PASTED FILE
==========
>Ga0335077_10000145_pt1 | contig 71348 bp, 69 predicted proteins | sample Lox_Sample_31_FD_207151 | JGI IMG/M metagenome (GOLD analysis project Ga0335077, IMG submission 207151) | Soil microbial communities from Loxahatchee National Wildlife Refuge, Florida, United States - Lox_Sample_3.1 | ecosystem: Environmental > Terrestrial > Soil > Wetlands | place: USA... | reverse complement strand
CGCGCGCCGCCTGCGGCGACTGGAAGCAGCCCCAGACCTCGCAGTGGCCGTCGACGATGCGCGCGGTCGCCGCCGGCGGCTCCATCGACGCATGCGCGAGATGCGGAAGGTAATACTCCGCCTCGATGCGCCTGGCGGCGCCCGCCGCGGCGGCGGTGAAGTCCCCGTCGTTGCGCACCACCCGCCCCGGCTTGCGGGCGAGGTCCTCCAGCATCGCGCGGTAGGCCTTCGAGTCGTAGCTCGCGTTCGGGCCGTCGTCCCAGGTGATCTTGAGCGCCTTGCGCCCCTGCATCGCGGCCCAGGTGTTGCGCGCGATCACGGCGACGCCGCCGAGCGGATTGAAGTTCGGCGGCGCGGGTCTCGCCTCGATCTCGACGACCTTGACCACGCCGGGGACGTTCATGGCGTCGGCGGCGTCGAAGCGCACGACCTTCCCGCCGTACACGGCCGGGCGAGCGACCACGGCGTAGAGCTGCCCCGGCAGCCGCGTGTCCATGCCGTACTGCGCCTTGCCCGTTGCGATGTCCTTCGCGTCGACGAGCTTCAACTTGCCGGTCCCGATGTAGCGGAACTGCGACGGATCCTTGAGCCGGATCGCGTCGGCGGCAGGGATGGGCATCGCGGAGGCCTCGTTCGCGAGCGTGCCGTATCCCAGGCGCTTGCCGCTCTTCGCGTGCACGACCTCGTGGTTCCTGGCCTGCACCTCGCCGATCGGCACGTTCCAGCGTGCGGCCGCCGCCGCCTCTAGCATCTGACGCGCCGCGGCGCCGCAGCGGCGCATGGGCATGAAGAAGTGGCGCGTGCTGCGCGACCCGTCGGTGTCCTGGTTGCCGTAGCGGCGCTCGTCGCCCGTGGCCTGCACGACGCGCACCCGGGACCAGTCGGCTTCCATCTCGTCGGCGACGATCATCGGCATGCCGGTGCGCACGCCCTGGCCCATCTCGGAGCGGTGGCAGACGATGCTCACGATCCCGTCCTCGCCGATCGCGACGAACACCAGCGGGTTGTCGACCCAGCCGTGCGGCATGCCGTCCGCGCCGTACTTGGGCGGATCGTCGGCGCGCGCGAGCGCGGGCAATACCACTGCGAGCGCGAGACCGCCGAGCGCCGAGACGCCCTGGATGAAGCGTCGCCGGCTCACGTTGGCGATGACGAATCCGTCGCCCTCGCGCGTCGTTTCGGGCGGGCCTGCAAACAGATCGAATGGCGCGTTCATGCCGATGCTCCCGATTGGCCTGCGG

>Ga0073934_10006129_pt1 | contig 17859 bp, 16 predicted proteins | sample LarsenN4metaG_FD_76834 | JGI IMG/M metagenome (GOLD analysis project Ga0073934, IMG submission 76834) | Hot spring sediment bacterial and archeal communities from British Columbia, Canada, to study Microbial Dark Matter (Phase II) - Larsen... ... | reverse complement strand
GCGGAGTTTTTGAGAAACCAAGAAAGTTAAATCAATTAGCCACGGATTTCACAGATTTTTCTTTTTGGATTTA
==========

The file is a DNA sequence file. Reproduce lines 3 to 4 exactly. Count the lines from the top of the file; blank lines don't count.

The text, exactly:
>Ga0073934_10006129_pt1 | contig 17859 bp, 16 predicted proteins | sample LarsenN4metaG_FD_76834 | JGI IMG/M metagenome (GOLD analysis project Ga0073934, IMG submission 76834) | Hot spring sediment bacterial and archeal communities from British Columbia, Canada, to study Microbial Dark Matter (Phase II) - Larsen... ... | reverse complement strand
GCGGAGTTTTTGAGAAACCAAGAAAGTTAAATCAATTAGCCACGGATTTCACAGATTTTTCTTTTTGGATTTA